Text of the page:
Opened 7 years ago

Closed 7 years ago

Last modified 7 years ago

#7156 closed bug (fixed)

"Pattern match on GADT" error for non-GADT

Reported by: ryani Owned by:
Priority: normal Milestone:
Component: Compiler (Type checker) Version: 7.0.4
Keywords: GADTs, TypeFamilies, ExistentialQuantification Cc:
Operating System: Unknown/Multiple Architecture: Unknown/Multiple
Type of failure: None/Unknown Test Case: indexed-types/should_compile/T7156
Blocked By: Blocking:
Related Tickets: Differential Rev(s):
Wiki Page:


It's widely known that GADTs are just generalizations of type equality and existentials. And you can declare them that way!

{-# LANGUAGE TypeFamilies, ExistentialQuantification #-}
module NonGADT where
data T a = (a ~ ()) -> T

But pattern matching on this gives a nasty error!

f :: T a -> a
f T = ()
    A pattern match on a GADT requires -XGADTs
    In the pattern: T
    In an equation for `f': f T = ()

Attachments (1)

NonGADT.hs (137 bytes) - added by ryani 7 years ago.
File that fails to compile

Download all attachments as: .zip

Change History (10)

Changed 7 years ago by ryani

Attachment: NonGADT.hs added

File that fails to compile

comment:1 Changed 7 years ago by ryani

Minor typo in bug submission:

data T a = (a ~ ()) => T

It's correct in the attachment.

comment:2 Changed 7 years ago by simonpj

difficulty: Unknown

Urgh. I'm not sure what you really want to happen here. Do you want a different error message depending on the syntax used when T was declared? Or, since g doesn't use any strange syntax, do you want it to be accepted without any flags at all? Or do you want the error message to be worded differently? It's not very clear to me.

comment:3 Changed 7 years ago by ryani

I expect that if you can define a data type with particular extensions, you should be able to pattern match on that data type successfully. Or else, what's the point of defining it? This is a failure in a single module, not two modules defined with different extensions, which surprised me!

There extensions being used here, EqualityConstraints (via TypeFamilies) and ExistentialQuantification, are well known to be equivalent in power to GADTs in defining types. But, I guess there is extra type system machinery to deal with the T a -> a vs T a -> () problem that is currently only enabled with GADTs?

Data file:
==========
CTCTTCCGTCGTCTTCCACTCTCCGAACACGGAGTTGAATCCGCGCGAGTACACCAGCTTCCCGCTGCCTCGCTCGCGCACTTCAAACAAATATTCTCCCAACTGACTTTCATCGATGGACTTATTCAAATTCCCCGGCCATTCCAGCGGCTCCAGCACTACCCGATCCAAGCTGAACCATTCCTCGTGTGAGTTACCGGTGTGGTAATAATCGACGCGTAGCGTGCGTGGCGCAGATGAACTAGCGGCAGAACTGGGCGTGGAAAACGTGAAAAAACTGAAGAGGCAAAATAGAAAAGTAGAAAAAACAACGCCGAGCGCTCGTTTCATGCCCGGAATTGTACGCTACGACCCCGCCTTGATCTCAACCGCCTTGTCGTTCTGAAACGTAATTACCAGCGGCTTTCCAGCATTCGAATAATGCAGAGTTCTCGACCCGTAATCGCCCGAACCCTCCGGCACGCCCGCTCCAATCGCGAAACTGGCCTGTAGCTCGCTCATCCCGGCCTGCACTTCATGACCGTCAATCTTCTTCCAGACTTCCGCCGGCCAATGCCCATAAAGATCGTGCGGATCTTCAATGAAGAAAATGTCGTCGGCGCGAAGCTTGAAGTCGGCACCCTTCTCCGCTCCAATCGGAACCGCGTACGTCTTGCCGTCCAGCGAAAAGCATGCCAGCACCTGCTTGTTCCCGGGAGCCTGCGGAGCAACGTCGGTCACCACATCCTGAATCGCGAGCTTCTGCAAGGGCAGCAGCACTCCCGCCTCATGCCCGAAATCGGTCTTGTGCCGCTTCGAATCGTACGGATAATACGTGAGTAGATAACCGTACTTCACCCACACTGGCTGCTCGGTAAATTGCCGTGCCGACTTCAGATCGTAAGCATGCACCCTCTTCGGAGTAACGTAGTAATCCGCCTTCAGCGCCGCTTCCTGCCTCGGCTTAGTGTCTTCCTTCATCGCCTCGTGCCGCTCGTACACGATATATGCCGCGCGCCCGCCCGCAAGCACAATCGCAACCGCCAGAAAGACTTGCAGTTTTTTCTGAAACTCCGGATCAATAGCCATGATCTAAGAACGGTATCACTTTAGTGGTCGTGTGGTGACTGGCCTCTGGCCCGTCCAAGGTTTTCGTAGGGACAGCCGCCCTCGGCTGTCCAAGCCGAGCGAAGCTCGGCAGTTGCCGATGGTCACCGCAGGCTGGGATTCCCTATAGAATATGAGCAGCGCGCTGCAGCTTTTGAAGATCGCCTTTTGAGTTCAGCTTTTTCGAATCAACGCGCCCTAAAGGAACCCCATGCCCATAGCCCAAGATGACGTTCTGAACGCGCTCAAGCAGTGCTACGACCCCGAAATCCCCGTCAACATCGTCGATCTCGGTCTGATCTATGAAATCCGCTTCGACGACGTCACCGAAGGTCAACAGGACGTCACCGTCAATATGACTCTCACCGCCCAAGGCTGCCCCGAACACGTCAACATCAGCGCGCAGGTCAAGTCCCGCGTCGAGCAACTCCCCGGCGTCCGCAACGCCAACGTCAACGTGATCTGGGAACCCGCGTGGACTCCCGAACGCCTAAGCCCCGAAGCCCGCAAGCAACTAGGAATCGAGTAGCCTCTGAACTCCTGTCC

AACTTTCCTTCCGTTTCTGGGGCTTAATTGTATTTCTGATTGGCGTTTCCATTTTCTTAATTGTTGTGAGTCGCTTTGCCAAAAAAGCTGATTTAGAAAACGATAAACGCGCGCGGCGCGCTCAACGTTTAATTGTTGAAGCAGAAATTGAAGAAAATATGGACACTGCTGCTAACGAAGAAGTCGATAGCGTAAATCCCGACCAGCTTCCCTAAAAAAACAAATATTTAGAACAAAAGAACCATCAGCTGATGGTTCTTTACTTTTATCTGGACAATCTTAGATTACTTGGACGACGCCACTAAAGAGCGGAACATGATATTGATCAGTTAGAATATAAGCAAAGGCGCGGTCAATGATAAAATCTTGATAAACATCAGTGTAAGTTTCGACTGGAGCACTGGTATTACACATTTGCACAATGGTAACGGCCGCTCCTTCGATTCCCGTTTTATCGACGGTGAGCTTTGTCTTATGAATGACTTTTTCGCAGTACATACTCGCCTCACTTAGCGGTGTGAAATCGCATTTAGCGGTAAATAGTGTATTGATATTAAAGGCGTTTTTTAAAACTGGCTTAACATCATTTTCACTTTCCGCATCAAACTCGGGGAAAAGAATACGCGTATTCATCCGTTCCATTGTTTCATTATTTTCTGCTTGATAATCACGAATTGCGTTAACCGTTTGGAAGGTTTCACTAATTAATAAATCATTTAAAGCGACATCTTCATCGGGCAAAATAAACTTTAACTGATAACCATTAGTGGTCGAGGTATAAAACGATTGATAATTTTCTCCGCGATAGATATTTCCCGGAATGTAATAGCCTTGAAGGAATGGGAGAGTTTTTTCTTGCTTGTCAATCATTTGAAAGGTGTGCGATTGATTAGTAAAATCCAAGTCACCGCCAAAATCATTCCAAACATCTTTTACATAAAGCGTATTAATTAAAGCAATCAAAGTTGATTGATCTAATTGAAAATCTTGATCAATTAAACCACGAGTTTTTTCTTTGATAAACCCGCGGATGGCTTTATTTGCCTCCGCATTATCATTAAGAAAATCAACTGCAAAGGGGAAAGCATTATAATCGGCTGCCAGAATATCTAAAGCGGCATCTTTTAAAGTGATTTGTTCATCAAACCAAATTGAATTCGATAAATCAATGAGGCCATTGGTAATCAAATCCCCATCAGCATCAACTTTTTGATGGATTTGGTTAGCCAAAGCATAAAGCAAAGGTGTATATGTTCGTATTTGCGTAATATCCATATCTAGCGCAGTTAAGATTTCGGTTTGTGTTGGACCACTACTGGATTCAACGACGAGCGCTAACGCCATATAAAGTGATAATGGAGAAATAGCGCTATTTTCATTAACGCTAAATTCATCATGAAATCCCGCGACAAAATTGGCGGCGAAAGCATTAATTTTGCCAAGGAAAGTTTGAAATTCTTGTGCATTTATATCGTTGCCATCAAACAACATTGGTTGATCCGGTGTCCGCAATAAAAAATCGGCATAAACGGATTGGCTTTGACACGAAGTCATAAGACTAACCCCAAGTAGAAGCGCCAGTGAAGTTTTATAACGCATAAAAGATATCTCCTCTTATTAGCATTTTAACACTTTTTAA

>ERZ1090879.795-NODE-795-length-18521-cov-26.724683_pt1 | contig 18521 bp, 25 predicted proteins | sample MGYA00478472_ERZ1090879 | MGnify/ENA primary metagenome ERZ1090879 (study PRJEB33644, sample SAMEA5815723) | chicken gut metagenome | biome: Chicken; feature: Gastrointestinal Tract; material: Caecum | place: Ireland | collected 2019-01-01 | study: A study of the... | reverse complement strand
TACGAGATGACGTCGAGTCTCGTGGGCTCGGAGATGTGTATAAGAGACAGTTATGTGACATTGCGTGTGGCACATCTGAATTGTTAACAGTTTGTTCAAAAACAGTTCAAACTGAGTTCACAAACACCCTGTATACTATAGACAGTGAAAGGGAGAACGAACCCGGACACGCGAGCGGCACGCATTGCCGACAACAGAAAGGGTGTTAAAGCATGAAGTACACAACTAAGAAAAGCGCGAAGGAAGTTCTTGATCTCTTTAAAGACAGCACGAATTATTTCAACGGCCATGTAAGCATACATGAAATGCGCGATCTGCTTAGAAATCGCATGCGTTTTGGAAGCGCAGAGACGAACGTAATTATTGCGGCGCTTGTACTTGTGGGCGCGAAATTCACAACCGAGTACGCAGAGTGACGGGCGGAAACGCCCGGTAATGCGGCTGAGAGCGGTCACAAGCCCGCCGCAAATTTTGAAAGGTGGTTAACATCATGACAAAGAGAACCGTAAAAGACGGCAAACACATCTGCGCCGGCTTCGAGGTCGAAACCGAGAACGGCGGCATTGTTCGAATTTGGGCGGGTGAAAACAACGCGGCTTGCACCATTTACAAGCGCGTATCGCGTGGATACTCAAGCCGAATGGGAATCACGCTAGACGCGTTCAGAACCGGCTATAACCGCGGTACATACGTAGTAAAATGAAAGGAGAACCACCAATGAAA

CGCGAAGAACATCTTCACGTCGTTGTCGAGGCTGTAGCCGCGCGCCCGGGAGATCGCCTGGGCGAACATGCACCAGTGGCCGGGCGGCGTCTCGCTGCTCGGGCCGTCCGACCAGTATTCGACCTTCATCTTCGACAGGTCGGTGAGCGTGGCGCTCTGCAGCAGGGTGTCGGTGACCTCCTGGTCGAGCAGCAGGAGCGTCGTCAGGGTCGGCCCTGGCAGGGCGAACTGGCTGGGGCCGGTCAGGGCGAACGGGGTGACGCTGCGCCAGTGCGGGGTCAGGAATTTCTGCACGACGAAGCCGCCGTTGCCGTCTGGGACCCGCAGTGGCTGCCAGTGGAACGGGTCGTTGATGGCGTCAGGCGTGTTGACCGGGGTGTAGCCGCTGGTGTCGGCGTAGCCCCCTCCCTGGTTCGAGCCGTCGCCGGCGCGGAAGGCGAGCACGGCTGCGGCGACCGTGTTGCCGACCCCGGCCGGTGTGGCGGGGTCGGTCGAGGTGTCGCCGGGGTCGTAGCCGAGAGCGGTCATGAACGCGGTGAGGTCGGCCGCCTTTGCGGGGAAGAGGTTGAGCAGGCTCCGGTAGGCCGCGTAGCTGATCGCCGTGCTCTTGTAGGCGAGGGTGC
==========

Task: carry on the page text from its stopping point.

It seems like equality constraints require that same machinery; at least if they are able to be brought into scope via pattern matching.

comment:4 Changed 7 years ago by ryani

Interesting workaround I just found...

{-# LANGUAGE TypeFamilies, ExistentialQuantification #-}
module NonGADT where

class (a ~ ()) => C a
instance C ()

data T a = (C a) => T
f :: T a -> a
f T = ()

typechecks successfully under GHC7.4.1. It seems to work identically to GADTs, including inferring the type of T as T () .

comment:5 Changed 7 years ago by simonpj

What change, concretely, do you propose?

comment:6 Changed 7 years ago by ryani

I propose "f should typecheck successfully". Even more concretely, I propose that the TypeFamilies extension (which enables equality constraints, correct?) should enable pattern matching on types that otherwise appear to be GADTs.

comment:7 Changed 7 years ago by simonpj@…

commit 3eb6e211dec006f3609dd880cbef83ee2ad719de

Author: Simon Peyton Jones <>
Date:   Mon Aug 20 14:28:00 2012 +0100

    When pattern matching against a constructor with equalities,
    require either -XGADTs *or* -XTypeFamilies (rather than only the former)
    Fixes Trac #7156

 compiler/typecheck/TcPat.lhs |   10 ++++++----
 1 files changed, 6 insertions(+), 4 deletions(-)

comment:8 Changed 7 years ago by simonpj

Resolution: fixed
Status: newclosed
Test Case: indexed-types/should_compile/T7156

OK, done.

comment:9 Changed 7 years ago by ryani

Thanks Simon!

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